Even altcoins find themselves in the middle of a battle to offer competitive Bitcoin services – from locking and tokenizing BTC amounts for the purpose of transacting with lower fees, to providing greater transactional privacy. It’s clear that Bitcoin has won the war of internet currency standards, and right now everybody is trying to incorporate it in their product or service.
The store of value function results from very rational reasons: if the Bitcoin network can only handle a small number of transactions and it costs more to bid for space in the next block, then it makes more sense to rationalize the number of operations; and since the price of bitcoin has greatly appreciated against fiat money, it makes more sense to save bitcoins on the long term than to spend them like a fiat currency.
Therefore, it’s safe to say that Bitcoin became a store of value thanks to economic incentives – parties involved in a transaction did not desire to pay lots of fees, while users found rationality in HODLing. But it doesn’t mean that BTC will never become a currency for payments and the base layer’s limitations will definitely not stop innovation from taking place permissionlessly in layers and stacks.
In a very near future, there will be lots of instant, scalable, and private bitcoin payments, except that it will happen via Lightning or sidechains. Just like bank notes helped gold become more portable and fungible, Bitcoin’s layers will serve a very similar function of providing convenience and extra features with a security tradeoff that should be understood and mitigated by the parties.
Except For Gold, Bitcoin Has No Competition
During this bull market, Bitcoin has the potential to match its “digital gold” nickname by equaling or even surpassing gold’s market cap. And even though gold has time, tradition, and industrial use on its side, bitcoins are easier to verify, audit, and hold in self-custody and carry around while crossing borders.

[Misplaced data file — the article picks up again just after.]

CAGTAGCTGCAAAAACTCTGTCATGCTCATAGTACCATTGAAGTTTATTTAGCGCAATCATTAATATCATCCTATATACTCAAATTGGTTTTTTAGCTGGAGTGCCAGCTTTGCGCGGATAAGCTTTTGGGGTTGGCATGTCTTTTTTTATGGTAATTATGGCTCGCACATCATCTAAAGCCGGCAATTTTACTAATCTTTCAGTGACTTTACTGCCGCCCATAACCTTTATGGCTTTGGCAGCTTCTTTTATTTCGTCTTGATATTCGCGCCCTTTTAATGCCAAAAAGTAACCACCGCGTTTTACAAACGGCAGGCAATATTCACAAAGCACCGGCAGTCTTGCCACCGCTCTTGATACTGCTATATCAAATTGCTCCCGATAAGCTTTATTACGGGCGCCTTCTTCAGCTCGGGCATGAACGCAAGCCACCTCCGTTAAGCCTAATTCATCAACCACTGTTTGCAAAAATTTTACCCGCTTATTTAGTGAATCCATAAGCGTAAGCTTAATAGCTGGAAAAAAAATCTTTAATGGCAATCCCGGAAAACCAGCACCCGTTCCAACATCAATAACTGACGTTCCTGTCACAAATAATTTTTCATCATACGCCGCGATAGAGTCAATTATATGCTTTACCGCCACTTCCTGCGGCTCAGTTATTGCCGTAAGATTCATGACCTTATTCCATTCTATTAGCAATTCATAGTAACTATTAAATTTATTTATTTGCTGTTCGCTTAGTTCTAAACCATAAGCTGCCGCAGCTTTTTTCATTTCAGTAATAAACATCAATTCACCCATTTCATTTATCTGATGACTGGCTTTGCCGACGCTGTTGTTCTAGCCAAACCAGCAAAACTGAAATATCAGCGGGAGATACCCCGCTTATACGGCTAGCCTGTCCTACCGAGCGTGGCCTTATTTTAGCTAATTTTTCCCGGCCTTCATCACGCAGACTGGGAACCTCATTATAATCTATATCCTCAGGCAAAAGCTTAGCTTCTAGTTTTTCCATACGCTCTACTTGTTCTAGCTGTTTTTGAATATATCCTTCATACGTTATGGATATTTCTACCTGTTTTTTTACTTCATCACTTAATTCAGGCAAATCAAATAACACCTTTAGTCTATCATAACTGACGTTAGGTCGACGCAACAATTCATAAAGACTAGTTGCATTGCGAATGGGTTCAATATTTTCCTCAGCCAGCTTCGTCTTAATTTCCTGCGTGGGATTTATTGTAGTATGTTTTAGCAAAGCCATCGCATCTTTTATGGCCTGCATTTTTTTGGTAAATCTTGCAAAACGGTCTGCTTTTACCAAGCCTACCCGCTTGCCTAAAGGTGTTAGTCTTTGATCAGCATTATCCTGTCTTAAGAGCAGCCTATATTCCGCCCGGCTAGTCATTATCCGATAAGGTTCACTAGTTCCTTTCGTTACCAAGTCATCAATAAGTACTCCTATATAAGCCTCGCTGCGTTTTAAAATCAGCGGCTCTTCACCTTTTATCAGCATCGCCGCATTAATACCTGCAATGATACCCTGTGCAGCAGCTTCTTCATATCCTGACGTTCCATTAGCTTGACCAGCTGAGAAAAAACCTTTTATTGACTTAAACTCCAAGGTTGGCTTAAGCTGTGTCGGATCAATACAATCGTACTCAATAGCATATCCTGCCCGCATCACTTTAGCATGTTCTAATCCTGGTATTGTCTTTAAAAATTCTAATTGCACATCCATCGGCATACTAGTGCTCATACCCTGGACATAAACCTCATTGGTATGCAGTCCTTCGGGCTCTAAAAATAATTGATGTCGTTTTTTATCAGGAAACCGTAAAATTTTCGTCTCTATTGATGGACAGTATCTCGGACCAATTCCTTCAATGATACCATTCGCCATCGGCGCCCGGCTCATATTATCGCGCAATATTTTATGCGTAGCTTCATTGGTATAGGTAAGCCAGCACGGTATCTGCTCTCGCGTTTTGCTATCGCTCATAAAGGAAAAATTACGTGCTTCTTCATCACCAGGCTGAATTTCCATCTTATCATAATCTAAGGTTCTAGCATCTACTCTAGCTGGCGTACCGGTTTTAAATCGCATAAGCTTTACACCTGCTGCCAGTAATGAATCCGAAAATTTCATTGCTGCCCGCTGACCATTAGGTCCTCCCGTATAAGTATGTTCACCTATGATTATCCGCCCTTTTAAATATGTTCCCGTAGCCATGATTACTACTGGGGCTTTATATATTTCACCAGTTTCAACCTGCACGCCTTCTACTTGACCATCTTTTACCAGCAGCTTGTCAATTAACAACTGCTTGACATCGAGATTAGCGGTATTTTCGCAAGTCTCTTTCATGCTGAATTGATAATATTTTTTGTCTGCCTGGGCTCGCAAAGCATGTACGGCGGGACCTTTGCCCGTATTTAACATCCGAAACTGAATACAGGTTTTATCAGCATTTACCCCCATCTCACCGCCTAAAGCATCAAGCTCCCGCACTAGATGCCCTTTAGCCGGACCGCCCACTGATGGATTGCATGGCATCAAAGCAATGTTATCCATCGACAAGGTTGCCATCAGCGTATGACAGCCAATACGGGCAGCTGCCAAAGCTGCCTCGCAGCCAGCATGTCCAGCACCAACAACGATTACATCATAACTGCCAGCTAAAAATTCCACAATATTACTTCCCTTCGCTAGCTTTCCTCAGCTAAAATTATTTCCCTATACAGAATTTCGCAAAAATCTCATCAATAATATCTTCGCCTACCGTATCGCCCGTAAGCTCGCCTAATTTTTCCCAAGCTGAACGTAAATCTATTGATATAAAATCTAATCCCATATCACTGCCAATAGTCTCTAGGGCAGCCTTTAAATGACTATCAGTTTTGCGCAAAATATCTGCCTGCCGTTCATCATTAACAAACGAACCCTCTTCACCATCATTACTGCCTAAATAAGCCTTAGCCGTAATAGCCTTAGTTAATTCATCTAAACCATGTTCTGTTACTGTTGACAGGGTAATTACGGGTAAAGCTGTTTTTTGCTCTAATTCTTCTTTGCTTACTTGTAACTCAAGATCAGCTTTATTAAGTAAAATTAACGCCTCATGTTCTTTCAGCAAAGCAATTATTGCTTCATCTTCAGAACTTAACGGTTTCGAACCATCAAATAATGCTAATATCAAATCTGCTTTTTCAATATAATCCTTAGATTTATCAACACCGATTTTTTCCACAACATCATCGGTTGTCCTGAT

The fact that Bitcoin transitions towards becoming a mainstream commodity like all precious metals means that its price discovery will lead to new highs that will feel less slippery and volatile. If more seasoned investors add BTC to their portfolios for long-term holding, the speculation factor is greatly lowered. And if community members truly understand the unique qualities of their bitcoins and treat them as multi-generational assets, then we’re bound to see fewer negative swings in relation to fiat.
This means that during this cycle, Bitcoin can also attain the long-term stability of gold. After the weak hands get shaken off and the coins end up in custody of people who understand the value proposition of what they’re holding, there will be a lot less volatility. And if the governments keep on inflating their fiat currencies, the incentive to swap hard money for a devaluing currency gets lower.
Soon enough, the price of bitcoin will mostly get measured against gold – the only other hard asset which finds itself in the same league for preserving wealth and purchasing power. Fiat valuation is only a short-term metric.
Does This Mean That Bitcoin Will Have No Bear Market?
Absolutely not. Even though the maximum supply is known at all times, it’s hard to predict and maintain a high demand. Some speculators will dump, the weak hands will follow, and the strong hands won’t always have the money or disposition to buy all the bitcoins. The enthusiasm can also fade over time, as it’s likely for Bitcoin to become absolutely boring and uninteresting in the next couple of decades. But we’ll always see price cycles and various market phases.
The point of this article is to argue that the price action we’re seeing today is driven by much more than retail speculation. We don’t find ourselves in the middle of the same bubble we saw in 2017, we don’t have the same uncertainties, and Bitcoin doesn’t have any kind of identity crisis that’s driven by disparate scaling philosophies.
Bitcoin is better understood today, as more people treat it as a savings mechanism than as a currency to spend at Starbucks. And if participants are rational and their actions match their expressed conviction, then the dips will be less painful and the length of bear markets will greatly diminish.
The closer we get to the Bitcoin standard where BTC is global reserve currency, the fewer people are going to sell their hard money for something that’s infinitely inflationary. In fiat terms, there’s almost infinite increase potential for bitcoins. But when a Big Mac costs $10.000, it will make very little sense to sell your BTC for a few hundred million. By then, you will most likely be able to buy the same Big Mac for a more stable and predictable amount of bits or satoshis.
Disclaimer: while this article is optimistic about the future trends in Bitcoin price, it is not by any means financial advice. You should always make your decisions based on your own judgment and/or the advice of an expert. Also, don’t get reckless and invest more than you’re willing to lose.